Clarissa Harlowe; or the history of a young lady — Volume 8 eBook

This eBook from the Gutenberg Project consists of approximately 380 pages of information about Clarissa Harlowe; or the history of a young lady — Volume 8.

Methinks I am sorry for honest Belton.  But a man cannot be ill, or vapourish, but thou liftest up thy shriek-owl note, and killest him immediately.  None but a fellow, who is for a drummer in death’s forlorn-hope, could take so much delight, as thou dost, in beating a dead-march with thy goose-quills.  Whereas, didst thou but know thine own talents, thou art formed to give mirth by thy very appearance; and wouldst make a better figure by half, leading up thy brother-bears at Hockley in the Hole, to the music of a Scot’s bagpipe.  Methinks I see thy clumsy sides shaking, (and shaking the sides of all beholders,) in these attitudes; thy fat head archly beating time on thy porterly shoulders, right and left by turns, as I once beheld thee practising to the horn-pipe at Preston.  Thou remembrest the frolick, as I have done an hundred times; for I never before saw thee appear so much in character.

But I know what I shall get by this—­only that notable observation repeated, That thy outside is the worst of thee, and mine the best of me.  And so let it be.  Nothing thou writest of this sort can I take amiss.

But I shall call thee seriously to account, when I see thee, for the extracts thou hast given the lady from my letters, notwithstanding what I said in my last; especially if she continue to refuse me.  An hundred times have I myself known a woman deny, yet comply at last:  but, by these extracts, thou hast, I doubt, made her bar up the door of her heart, as she used to do her chamber-door, against me.—­This therefore is a disloyalty that friendship cannot bear, nor honour allow me to forgive.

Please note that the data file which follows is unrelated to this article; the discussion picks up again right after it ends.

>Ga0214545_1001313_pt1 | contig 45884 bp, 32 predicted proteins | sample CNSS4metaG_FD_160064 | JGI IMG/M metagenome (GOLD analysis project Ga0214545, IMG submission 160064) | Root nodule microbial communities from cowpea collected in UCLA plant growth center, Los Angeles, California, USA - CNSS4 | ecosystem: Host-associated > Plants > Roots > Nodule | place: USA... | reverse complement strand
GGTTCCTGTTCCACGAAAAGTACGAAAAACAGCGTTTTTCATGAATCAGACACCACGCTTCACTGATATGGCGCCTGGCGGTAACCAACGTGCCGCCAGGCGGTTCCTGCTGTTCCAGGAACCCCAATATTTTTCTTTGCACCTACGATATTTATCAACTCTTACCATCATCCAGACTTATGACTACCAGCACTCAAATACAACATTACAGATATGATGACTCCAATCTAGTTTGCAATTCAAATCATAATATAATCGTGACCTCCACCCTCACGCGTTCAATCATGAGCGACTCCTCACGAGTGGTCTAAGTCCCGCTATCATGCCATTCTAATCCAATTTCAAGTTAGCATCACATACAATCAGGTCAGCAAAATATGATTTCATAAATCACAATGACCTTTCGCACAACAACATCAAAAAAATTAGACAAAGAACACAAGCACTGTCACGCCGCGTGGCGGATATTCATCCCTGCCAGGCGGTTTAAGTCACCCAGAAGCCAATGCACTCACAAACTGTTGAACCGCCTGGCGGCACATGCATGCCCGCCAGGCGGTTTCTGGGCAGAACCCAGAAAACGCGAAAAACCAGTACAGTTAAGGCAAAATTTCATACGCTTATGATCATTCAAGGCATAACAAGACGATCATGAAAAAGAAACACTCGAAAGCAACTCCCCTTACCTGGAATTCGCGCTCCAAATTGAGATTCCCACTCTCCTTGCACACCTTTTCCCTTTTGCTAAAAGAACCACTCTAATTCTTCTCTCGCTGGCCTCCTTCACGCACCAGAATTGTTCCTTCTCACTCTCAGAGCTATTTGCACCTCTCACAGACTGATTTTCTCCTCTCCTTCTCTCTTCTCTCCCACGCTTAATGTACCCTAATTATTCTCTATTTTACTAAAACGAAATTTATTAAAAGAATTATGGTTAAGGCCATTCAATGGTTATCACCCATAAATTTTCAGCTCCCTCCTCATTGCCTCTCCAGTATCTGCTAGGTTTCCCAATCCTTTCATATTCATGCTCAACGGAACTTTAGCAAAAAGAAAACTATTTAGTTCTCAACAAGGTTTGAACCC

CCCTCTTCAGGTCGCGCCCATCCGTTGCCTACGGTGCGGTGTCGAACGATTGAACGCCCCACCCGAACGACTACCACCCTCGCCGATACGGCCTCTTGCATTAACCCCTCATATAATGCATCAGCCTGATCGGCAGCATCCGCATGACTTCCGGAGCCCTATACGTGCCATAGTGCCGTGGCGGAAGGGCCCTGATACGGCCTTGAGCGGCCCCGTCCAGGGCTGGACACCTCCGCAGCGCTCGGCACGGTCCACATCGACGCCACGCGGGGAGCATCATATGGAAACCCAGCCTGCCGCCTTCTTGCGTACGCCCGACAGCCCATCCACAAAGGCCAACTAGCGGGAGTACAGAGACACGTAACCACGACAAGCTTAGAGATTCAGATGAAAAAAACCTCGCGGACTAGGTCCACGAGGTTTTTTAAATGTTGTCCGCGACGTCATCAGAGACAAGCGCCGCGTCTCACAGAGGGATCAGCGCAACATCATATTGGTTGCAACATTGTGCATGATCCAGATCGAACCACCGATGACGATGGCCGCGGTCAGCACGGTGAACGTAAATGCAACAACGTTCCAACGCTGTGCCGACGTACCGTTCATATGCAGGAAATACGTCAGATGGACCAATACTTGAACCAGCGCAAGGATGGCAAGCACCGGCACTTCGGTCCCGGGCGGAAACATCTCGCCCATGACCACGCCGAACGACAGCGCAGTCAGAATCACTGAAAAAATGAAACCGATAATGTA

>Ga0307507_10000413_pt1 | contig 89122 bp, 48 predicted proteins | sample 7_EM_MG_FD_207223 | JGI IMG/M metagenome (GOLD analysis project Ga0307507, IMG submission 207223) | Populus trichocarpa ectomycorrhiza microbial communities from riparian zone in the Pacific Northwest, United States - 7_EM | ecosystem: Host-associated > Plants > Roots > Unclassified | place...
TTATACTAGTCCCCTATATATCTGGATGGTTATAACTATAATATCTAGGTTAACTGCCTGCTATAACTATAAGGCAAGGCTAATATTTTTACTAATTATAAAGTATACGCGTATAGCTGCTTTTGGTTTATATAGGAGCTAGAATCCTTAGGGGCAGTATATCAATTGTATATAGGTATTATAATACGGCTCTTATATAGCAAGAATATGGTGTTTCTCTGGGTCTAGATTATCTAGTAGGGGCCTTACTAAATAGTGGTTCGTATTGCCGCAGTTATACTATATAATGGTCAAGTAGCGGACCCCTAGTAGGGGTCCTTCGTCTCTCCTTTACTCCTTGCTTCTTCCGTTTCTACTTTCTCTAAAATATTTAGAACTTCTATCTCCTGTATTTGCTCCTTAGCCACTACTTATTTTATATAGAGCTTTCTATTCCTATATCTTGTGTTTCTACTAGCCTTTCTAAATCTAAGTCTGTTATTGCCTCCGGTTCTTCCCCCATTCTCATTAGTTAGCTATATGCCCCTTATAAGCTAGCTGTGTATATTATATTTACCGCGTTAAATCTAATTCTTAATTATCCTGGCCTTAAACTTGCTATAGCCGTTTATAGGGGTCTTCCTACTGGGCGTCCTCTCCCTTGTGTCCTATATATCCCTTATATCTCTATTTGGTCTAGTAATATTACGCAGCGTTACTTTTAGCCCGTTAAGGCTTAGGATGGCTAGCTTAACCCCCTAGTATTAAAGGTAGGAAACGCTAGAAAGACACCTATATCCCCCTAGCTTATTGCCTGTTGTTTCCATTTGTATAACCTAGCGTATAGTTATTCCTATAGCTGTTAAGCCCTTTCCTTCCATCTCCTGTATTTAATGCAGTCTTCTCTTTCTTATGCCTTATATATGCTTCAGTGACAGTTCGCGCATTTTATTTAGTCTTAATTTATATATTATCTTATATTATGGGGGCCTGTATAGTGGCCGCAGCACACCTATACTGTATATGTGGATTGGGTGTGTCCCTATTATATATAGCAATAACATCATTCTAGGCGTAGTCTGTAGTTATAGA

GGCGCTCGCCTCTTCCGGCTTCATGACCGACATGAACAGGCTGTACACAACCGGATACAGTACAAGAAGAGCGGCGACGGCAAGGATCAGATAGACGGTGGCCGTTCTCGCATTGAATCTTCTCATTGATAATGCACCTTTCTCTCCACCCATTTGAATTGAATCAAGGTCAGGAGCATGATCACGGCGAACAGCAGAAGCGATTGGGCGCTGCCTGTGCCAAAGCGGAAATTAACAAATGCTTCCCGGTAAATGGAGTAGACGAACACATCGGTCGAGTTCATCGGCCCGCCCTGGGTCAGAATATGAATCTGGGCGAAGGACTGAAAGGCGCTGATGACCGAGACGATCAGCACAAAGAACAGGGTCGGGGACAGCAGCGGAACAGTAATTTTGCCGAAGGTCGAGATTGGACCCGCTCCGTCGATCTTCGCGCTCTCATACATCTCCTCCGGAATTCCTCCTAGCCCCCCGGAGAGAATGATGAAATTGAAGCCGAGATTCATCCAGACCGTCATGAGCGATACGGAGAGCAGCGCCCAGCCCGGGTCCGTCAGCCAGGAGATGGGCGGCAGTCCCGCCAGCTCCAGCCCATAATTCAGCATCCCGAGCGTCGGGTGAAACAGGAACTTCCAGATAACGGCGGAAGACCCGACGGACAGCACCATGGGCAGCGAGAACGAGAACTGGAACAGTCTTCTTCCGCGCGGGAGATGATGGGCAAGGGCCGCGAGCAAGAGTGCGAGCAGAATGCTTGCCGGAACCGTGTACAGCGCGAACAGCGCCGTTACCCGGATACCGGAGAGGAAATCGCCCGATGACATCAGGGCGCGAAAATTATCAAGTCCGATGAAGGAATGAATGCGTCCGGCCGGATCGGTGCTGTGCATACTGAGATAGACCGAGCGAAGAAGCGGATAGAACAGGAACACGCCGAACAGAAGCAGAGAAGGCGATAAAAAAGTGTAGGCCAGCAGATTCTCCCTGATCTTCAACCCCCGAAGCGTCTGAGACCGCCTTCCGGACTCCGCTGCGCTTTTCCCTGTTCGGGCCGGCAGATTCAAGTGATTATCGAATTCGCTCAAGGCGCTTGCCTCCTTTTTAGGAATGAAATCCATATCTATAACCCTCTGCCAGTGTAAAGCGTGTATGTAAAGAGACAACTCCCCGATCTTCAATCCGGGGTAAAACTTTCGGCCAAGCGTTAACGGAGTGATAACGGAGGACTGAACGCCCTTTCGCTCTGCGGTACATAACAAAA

Mr. Lovelace, to John Belford, Esq
London, Aug. 21, Monday.

I believe I am bound to curse thee, Jack.  Nevertheless I won’t anticipate, but proceed to write thee a longer letter than thou hast had from me for some time past.  So here goes.

That thou mightest have as little notice as possible of the time I was resolved to be in town, I set out in my Lord’s chariot-and-six yesterday, as soon as I had dispatched my letter to thee, and arrived in town last night:  for I knew I could have no dependence on thy friendship where Miss Harlowe’s humour was concerned.

I had no other place so ready, and so was forced to go to my old lodgings, where also my wardrobe is; and there I poured out millions of curses upon the whole crew, and refused to see either Sally or Polly; and this not only for suffering the lady to escape, but for the villanous arrest, and for their detestable insolence to her at the officer’s house.

I dressed myself in a never-worn suit, which I had intended for one of my wedding-suits; and liked myself so well, that I began to think, with thee, that my outside was the best of me: 

I took a chair to Smith’s, my heart bounding in almost audible thumps to my throat, with the assured expectations of seeing my beloved.  I clasped my fingers, as I was danced along:  I charged my eyes to languish and sparkle by turns:  I talked to my knees, telling them how they must bend; and, in the language of a charming describer, acted my part in fancy, as well as spoke it to myself.

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Clarissa Harlowe; or the history of a young lady — Volume 8 from Project Gutenberg. Public domain.
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